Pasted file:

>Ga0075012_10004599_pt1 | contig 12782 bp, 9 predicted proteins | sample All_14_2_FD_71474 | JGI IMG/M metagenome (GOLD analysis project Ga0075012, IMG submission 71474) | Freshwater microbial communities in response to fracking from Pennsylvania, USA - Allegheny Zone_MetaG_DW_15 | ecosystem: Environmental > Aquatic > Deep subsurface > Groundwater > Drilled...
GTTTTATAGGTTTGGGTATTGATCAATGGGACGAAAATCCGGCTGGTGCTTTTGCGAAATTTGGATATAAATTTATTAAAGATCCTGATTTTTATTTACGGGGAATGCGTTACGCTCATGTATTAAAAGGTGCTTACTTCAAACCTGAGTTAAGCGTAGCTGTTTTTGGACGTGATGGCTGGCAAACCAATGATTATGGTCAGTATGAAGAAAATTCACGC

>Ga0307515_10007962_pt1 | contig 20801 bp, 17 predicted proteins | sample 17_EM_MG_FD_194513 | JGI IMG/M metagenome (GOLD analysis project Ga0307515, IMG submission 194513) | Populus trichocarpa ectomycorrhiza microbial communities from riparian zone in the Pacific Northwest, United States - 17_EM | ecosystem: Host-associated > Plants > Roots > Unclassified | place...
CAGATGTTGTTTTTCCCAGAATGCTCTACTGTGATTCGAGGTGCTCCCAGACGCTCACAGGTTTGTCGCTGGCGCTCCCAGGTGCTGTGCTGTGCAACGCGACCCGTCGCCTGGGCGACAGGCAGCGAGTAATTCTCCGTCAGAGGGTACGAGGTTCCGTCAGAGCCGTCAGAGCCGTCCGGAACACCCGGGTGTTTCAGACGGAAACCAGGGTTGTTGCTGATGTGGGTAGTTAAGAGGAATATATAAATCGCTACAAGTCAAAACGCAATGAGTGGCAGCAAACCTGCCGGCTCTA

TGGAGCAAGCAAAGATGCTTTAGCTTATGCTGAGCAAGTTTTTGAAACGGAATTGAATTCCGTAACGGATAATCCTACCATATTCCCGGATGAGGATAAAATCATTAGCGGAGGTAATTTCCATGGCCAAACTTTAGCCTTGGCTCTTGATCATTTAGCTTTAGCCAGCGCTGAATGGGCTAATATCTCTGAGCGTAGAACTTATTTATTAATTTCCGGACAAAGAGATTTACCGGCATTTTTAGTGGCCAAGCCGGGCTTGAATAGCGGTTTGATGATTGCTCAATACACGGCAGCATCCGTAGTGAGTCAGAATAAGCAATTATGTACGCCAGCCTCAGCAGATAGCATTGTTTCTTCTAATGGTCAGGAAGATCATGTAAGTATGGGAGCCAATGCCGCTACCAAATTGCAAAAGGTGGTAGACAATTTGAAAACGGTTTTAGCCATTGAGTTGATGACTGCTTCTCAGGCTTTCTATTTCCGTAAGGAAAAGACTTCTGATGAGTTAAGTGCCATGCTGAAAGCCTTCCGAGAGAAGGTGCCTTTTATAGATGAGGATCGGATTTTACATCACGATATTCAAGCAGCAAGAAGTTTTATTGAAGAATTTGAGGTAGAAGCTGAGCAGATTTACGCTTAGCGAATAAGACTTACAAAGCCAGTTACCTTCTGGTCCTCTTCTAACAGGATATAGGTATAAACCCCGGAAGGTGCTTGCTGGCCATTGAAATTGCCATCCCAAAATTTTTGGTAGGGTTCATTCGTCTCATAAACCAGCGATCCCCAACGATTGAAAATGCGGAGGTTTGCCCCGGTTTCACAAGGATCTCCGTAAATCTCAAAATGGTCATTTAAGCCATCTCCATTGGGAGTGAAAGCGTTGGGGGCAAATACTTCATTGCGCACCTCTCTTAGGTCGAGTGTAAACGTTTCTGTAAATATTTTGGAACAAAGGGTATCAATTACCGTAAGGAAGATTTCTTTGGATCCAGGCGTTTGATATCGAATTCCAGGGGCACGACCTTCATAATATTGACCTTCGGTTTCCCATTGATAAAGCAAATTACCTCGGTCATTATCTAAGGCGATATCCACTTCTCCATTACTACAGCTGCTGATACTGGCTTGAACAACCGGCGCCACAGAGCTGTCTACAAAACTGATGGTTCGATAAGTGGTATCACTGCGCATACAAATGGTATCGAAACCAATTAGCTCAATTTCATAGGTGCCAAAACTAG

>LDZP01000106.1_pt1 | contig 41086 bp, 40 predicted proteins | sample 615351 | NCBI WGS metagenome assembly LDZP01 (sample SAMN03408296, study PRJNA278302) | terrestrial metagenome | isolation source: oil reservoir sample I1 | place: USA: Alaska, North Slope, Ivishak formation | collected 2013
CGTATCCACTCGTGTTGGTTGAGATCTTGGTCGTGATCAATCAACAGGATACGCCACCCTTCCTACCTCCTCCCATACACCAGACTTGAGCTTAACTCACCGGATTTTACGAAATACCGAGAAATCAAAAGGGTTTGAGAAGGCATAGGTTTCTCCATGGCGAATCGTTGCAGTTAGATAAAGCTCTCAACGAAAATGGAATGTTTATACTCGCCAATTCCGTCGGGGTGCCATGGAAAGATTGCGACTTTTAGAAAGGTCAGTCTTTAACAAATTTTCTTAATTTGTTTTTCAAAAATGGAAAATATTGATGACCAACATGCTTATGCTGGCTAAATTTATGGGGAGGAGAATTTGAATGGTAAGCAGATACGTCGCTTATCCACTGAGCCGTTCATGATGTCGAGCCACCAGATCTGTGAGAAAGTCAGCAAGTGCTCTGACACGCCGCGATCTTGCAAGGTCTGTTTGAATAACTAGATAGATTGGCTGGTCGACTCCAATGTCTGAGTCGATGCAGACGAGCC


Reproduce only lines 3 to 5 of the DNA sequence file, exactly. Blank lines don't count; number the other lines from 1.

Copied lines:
>Ga0307515_10007962_pt1 | contig 20801 bp, 17 predicted proteins | sample 17_EM_MG_FD_194513 | JGI IMG/M metagenome (GOLD analysis project Ga0307515, IMG submission 194513) | Populus trichocarpa ectomycorrhiza microbial communities from riparian zone in the Pacific Northwest, United States - 17_EM | ecosystem: Host-associated > Plants > Roots > Unclassified | place...
CAGATGTTGTTTTTCCCAGAATGCTCTACTGTGATTCGAGGTGCTCCCAGACGCTCACAGGTTTGTCGCTGGCGCTCCCAGGTGCTGTGCTGTGCAACGCGACCCGTCGCCTGGGCGACAGGCAGCGAGTAATTCTCCGTCAGAGGGTACGAGGTTCCGTCAGAGCCGTCAGAGCCGTCCGGAACACCCGGGTGTTTCAGACGGAAACCAGGGTTGTTGCTGATGTGGGTAGTTAAGAGGAATATATAAATCGCTACAAGTCAAAACGCAATGAGTGGCAGCAAACCTGCCGGCTCTA

TGGAGCAAGCAAAGATGCTTTAGCTTATGCTGAGCAAGTTTTTGAAACGGAATTGAATTCCGTAACGGATAATCCTACCATATTCCCGGATGAGGATAAAATCATTAGCGGAGGTAATTTCCATGGCCAAACTTTAGCCTTGGCTCTTGATCATTTAGCTTTAGCCAGCGCTGAATGGGCTAATATCTCTGAGCGTAGAACTTATTTATTAATTTCCGGACAAAGAGATTTACCGGCATTTTTAGTGGCCAAGCCGGGCTTGAATAGCGGTTTGATGATTGCTCAATACACGGCAGCATCCGTAGTGAGTCAGAATAAGCAATTATGTACGCCAGCCTCAGCAGATAGCATTGTTTCTTCTAATGGTCAGGAAGATCATGTAAGTATGGGAGCCAATGCCGCTACCAAATTGCAAAAGGTGGTAGACAATTTGAAAACGGTTTTAGCCATTGAGTTGATGACTGCTTCTCAGGCTTTCTATTTCCGTAAGGAAAAGACTTCTGATGAGTTAAGTGCCATGCTGAAAGCCTTCCGAGAGAAGGTGCCTTTTATAGATGAGGATCGGATTTTACATCACGATATTCAAGCAGCAAGAAGTTTTATTGAAGAATTTGAGGTAGAAGCTGAGCAGATTTACGCTTAGCGAATAAGACTTACAAAGCCAGTTACCTTCTGGTCCTCTTCTAACAGGATATAGGTATAAACCCCGGAAGGTGCTTGCTGGCCATTGAAATTGCCATCCCAAAATTTTTGGTAGGGTTCATTCGTCTCATAAACCAGCGATCCCCAACGATTGAAAATGCGGAGGTTTGCCCCGGTTTCACAAGGATCTCCGTAAATCTCAAAATGGTCATTTAAGCCATCTCCATTGGGAGTGAAAGCGTTGGGGGCAAATACTTCATTGCGCACCTCTCTTAGGTCGAGTGTAAACGTTTCTGTAAATATTTTGGAACAAAGGGTATCAATTACCGTAAGGAAGATTTCTTTGGATCCAGGCGTTTGATATCGAATTCCAGGGGCACGACCTTCATAATATTGACCTTCGGTTTCCCATTGATAAAGCAAATTACCTCGGTCATTATCTAAGGCGATATCCACTTCTCCATTACTACAGCTGCTGATACTGGCTTGAACAACCGGCGCCACAGAGCTGTCTACAAAACTGATGGTTCGATAAGTGGTATCACTGCGCATACAAATGGTATCGAAACCAATTAGCTCAATTTCATAGGTGCCAAAACTAG